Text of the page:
Steven Pinker is a Professor of Psychology at Harvard and has written a lot about linguistics and how to communicate clearly. He published a guide on how to write called The Sense of Style (the name draws upon one of the most famous books written on writing well, ‘The Elements of Style‘).
In a talk delivered at the Royal Institution in London titled ‘Linguistics, Style and Writing in the 21st Century‘, Steven Pinker discusses the question- why is so much of the writing today so bad? He gives examples of academese and legalese, the use of which no lawyer could contest. This is a common question which people ask.
He discusses a few possibilities for this. The first is that this is a deliberate attempt, to ensure that what you say cannot be understood by everyone. This can often be useful for your profession, to ensure it is not accessible to people. Another reason is that people when they don’t have anything to say often try to use flowery language to make up for the content. A tendency quite a few experience when doing a task called assignments, also known as projects (see the comic below for illustration).
He then goes on to discuss the fundamentals of language, saying that we have a natural tendency to speak but not to write. Thus, he says that there must a principle we use to go about writing. For him, this is called the “Classic Style” as discussed in a book called ‘Clear and Simple as the Truth: Writing Classic Prose’.
The Classic Style Approach
This approach treats writing as a window, through which you want to show your reader something.
The writer has seen something in the world which the reader has not yet noticed. She positions the reader so that she can see it with her own eyes.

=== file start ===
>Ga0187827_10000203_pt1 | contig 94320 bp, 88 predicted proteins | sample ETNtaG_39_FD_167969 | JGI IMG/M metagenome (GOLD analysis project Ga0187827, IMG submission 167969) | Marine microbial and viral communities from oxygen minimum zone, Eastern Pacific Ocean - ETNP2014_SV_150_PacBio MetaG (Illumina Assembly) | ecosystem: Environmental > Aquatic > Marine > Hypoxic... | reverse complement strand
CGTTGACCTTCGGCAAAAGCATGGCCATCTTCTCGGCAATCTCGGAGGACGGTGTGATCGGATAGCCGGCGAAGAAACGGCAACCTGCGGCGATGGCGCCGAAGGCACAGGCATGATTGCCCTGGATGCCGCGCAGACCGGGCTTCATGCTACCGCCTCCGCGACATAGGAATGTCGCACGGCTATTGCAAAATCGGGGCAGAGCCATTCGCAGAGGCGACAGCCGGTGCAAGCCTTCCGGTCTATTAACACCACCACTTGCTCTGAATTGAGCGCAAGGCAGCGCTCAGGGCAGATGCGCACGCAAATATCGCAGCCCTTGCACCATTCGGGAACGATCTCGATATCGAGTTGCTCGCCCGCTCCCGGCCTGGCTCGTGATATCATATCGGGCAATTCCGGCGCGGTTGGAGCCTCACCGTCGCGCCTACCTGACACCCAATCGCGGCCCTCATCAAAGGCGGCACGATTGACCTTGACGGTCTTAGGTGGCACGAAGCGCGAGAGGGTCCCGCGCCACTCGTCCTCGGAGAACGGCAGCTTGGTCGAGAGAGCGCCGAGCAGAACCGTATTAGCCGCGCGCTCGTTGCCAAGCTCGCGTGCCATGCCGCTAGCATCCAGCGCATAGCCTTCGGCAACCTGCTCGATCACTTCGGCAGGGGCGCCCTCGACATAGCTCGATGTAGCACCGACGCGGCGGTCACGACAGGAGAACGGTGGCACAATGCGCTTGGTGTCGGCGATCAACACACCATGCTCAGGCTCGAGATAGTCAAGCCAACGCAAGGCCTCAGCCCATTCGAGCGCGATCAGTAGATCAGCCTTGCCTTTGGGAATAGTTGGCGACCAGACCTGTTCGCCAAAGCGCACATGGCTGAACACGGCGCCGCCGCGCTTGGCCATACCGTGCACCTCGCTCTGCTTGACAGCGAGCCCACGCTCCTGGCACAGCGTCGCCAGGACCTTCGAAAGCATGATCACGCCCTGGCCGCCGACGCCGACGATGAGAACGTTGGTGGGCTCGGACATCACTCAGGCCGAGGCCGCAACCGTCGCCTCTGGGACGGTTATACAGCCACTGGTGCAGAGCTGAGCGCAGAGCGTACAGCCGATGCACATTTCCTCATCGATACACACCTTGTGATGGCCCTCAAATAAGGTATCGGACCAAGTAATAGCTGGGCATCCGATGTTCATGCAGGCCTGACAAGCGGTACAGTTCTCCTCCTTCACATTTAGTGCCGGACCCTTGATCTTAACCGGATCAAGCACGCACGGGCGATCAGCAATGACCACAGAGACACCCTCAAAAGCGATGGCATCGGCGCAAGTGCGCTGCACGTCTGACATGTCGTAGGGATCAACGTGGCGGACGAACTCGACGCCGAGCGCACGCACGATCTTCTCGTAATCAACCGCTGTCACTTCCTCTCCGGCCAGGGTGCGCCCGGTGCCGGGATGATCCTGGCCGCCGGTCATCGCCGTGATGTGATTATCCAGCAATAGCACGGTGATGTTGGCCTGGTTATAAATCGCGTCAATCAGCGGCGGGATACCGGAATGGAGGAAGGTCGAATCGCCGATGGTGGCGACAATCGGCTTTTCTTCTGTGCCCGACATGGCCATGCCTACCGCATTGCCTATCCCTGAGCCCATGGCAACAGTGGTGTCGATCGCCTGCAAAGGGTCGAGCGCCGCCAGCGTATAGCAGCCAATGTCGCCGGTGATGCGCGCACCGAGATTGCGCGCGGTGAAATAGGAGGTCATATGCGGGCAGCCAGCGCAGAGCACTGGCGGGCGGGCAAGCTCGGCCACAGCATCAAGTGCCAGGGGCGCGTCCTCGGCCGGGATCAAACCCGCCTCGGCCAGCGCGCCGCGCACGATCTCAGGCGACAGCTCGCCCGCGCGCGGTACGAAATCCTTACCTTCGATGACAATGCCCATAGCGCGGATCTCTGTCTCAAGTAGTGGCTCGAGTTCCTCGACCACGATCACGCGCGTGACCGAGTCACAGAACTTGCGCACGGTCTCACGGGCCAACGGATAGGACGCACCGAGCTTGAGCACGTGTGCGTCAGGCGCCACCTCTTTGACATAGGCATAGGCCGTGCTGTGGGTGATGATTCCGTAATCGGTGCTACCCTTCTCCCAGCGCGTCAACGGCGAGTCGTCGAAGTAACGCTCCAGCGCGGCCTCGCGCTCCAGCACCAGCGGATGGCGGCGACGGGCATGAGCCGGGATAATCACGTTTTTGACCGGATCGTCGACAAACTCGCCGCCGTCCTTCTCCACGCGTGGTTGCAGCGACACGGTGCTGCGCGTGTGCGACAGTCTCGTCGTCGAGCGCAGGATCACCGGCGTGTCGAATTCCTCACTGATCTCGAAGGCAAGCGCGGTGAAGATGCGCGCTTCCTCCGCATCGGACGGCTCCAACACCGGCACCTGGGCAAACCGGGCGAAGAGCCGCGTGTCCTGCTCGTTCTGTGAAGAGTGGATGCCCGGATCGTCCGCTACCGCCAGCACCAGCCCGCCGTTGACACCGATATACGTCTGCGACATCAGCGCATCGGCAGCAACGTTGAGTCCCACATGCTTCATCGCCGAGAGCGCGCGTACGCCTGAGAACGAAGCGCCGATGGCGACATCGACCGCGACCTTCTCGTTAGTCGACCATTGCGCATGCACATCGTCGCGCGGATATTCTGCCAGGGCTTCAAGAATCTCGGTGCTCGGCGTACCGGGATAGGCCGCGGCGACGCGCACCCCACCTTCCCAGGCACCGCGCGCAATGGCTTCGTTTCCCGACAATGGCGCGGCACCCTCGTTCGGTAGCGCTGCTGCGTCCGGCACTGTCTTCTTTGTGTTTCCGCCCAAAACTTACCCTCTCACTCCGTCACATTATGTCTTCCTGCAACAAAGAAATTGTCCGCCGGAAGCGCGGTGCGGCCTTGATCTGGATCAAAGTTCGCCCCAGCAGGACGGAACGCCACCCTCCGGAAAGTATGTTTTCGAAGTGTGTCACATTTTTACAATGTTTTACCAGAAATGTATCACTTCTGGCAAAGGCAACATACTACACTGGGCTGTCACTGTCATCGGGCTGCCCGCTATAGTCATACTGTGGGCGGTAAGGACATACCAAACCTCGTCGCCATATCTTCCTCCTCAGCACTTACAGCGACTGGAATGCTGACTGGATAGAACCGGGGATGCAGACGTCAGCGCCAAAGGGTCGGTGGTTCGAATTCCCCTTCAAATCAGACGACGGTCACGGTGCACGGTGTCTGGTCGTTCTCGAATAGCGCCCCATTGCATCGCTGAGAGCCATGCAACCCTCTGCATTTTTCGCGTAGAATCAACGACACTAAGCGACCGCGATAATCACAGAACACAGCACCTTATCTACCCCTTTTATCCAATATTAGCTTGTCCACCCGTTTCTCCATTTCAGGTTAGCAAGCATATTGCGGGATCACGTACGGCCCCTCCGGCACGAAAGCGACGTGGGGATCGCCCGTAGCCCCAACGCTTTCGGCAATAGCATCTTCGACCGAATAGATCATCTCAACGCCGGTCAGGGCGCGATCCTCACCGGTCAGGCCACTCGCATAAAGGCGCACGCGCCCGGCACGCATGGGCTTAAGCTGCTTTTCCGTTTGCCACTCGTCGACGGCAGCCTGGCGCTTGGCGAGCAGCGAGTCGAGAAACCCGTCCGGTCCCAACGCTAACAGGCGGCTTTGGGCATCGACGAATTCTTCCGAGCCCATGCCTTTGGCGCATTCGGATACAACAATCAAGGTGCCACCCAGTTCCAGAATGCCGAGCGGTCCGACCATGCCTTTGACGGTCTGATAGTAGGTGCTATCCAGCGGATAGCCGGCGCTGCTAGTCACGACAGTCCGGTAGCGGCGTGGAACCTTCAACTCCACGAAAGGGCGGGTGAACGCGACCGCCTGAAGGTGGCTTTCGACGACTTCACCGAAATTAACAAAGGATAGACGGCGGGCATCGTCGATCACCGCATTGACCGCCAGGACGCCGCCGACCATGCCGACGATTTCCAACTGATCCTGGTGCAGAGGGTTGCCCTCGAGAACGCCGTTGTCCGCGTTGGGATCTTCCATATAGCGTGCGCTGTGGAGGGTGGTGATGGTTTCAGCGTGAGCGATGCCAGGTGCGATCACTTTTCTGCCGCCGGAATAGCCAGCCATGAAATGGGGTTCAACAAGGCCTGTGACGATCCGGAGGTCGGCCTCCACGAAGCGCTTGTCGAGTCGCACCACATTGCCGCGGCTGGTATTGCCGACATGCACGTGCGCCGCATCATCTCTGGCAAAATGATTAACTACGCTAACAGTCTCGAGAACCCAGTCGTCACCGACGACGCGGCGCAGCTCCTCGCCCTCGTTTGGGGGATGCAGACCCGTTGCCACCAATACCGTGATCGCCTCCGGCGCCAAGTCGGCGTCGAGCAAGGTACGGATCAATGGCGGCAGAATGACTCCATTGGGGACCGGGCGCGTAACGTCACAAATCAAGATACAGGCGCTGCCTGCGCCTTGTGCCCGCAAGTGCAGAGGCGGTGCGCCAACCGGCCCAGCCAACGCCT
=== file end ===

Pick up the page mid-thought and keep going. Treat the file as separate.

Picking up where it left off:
The writer and reader are equals.
The goal is to create an objective reality and the style is conversation.
He says that there are various approaches one can take with writing, and classic style is the one which is the clearest and comprehensive.
What plagues the authors the most in other cases is trying to either talk about the act of studying itself. Or in an attempt to not leave anything unsaid we often overjustify, that is why we use words like “somewhat, fairly etc.”.
Classic prose gives the reader credit for knowing that many concepts are hard to define, many controversies are hard to resolve. The reader is there to see what the writer will do about it.
It is better to be clear and possibly wrong than muddy and “not even wrong”.
Thus, a sentence like “Americans are getting fatter” would be fine to say that not everyone in America is getting fat, but a majority are. This would bring a conversational tone to the writing, and make it easier to understand.
He then goes on to talk about specifics such as- how to use passive voice correctly, and discusses how we often end up writing unnecessarily elaborate sentences without realizing it. One of the reasons is the “curse of knowledge” where you assume information the reader knows. He also gives tips on how to avoid this trap. You can watch the entire talk below.
Complement this video with George Orwell’s essay on ‘The Politics of the English Language‘ to understand how language affects how we think and talk about things happening around us.
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